Sunday, July 31, 2016

Rethinking The Shower

When I visited Ella, my instructor from the Tumbleweed workshop at her tiny house on wheels, she said something that stuck with me when it came to designing my bathroom. She no longer liked to use the shower because it just steamed up all the windows and makes her house damp. She worried about the impact of steam on her house. She did her bathing with a swim in the ocean.

Why have a shower at all? I asked myself. This was my chance to have a Thai bathroom with classic ceramic water jar and those ornately decorated silver bowls used to dip water to pour on ourselves. In Bangkok in the '60s the water pressure was often so low it didn't offer a good shower anyway. Plus we didn't have hot water in our house. (Few people bothered installing hot water systems in the tropics.) Every night my nanny would boil water on a brazier outdoors and haul the large kettle to our bathroom to mix the hot water into a tub with cold water from our water jar. This ritual of being so personally bathed was a fond memory. And now in this modern day we had electric kettles that would do for a hot water system. Why not just do with that? At least until I figured out a solar option. Why were showers so much the norm when half the world bathed from a bucket with a dipper? There was even a number of  YouTube tutorials on how to do so for the traveler. We in the West are so spoiled wanting our own indoor water fall plus there's all that water going down the drain while we wait for the heated water to come. All I needed was a water tight area that would house a drain or what is known as a wet bathroom. A shower pan would do the job.

Also plumbing a shower was a complexity I was happy to avoid. I looked around for a suitable container to use for a water jar. There were two lovely ceramic Chinese urns at the Home store already quite expensive at $60 each. I was sorely tempted, but the idea of a ceramic urn filled with water seemed like a liability when placed in a shower pan that might not bear the weight on a permanent basis. I thought of plastic water barrels, but I didn't like the idea of any heavy object sitting on a shower pan. I turned the problem around to a more utilitarian perspective. Why not just have a bucket hanging from the wall as I'd seen done in stables for watering horses? Those buckets were built to withstand being kicked across the stall.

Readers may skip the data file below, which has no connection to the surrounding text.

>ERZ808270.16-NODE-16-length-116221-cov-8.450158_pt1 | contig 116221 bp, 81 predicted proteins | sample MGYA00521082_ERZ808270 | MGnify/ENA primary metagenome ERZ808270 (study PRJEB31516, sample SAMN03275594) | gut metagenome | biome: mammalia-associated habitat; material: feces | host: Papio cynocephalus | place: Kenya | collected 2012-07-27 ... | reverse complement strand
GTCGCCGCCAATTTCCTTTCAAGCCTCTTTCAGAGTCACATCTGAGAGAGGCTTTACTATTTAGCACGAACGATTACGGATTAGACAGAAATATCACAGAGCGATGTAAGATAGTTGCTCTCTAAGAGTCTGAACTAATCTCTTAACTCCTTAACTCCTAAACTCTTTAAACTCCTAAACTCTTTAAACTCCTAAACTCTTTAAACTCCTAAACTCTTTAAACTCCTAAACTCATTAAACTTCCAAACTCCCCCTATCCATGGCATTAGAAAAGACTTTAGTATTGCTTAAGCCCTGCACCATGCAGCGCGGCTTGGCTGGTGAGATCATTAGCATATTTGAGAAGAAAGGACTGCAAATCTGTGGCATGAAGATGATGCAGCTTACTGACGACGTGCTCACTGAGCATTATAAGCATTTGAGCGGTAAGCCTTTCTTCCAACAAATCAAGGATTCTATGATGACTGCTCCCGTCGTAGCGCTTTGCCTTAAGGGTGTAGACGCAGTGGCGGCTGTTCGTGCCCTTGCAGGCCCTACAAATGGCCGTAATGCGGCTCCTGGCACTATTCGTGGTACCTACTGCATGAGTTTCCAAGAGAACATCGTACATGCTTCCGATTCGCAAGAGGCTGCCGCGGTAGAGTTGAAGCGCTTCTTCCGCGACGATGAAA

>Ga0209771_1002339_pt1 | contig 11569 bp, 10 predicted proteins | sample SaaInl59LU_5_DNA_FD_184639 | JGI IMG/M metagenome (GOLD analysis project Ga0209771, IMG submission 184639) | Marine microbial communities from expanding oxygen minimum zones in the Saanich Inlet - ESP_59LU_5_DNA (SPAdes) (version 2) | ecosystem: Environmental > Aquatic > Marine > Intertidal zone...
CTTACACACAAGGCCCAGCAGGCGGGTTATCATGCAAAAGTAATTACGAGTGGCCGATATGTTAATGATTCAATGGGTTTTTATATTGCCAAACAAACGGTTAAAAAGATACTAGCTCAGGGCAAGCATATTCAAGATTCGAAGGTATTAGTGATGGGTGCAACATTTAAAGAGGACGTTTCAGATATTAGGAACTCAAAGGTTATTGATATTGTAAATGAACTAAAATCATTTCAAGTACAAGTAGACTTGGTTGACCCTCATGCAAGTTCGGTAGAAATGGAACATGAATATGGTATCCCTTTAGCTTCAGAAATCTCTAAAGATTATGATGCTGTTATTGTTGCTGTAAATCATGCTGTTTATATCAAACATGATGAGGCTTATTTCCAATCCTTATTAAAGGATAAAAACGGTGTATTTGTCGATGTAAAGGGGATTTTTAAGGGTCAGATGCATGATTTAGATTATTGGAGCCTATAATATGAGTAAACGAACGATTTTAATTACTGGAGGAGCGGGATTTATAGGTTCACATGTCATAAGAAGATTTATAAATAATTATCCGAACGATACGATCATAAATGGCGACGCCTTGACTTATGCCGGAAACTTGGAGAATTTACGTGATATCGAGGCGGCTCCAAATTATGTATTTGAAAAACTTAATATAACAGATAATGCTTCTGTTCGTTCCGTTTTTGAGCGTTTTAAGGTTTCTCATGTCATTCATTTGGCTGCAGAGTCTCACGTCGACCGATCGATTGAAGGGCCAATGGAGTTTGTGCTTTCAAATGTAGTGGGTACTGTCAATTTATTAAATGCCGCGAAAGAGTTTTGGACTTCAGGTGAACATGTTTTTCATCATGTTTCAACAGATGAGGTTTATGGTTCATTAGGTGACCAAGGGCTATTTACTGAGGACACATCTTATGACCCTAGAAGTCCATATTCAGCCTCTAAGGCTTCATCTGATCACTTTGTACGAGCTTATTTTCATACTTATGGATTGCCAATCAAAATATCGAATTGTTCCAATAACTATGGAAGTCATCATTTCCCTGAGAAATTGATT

While I was researching shower pans at Home Depot I fell in love with the shape known as a neo angle and knew this was the direction I would go in. After some in depth research about how to install a shower pan. I turned to the online RV supply houses. A tiny house could go either way with the installation of a shower pan. It could be mudded in with cement as they are in regular houses (I didn't fancy that job) or I could find out how it was done in RVs. But the prevailing problem I learned was that the drain could end up being blocked by one of the supporting beams of the trailer. And when I crawled under my tiny house to see, measuring the best I could where the dimensions of the pan would fall, I feared that the drain would land right on top of one of those beams. That clinched it. My best bet was to order an RV pan because the Better Bath brand offered one that could be had with a number of different drain placement options including one which would completely avoid the beam in question.

And when I studied the installation I could see that the mudding problem was solved with a thick styrofoam base already glued to the bottom of the pan. And while I was browsing the etrailer site I saw that they also offered a water inlet connector that could be installed through the wall so I could hook up a hose to a faucet inside the house. In my world this was a quantum leap from pushing a hose through the window. My tiny house builders had not made any concessions to plumbing and I did not want to take apart the wall to run plumbing through the house. I could however handle drilling a single hole through the wall along with the drain whole in the floor.

For the walls of my bathroom I loved the look of corrugated metal roofing. I bought one to see how it would look inside my house. The light danced off it in a pleasantly surprising way. I did long for something a little more built in than a bucket for the sink option.

I perused the horse supply site for a corner mounted water feeder; there was one, but it wouldn't work because the shower pan would require that I build out the corner at a 45° angle. I looked at other stable accessories and came across an urn like grain feeder in black. It had ribs coming down the round form that suggested a greek column. It was big enough to submerge my biggest pot and at the top it had a counter with a lip that would be perfect for a soap dish. The more I looked at this feeder the more intrigued I became. When I saw that it had a plug at the bottom I was confident that it would work for a sink.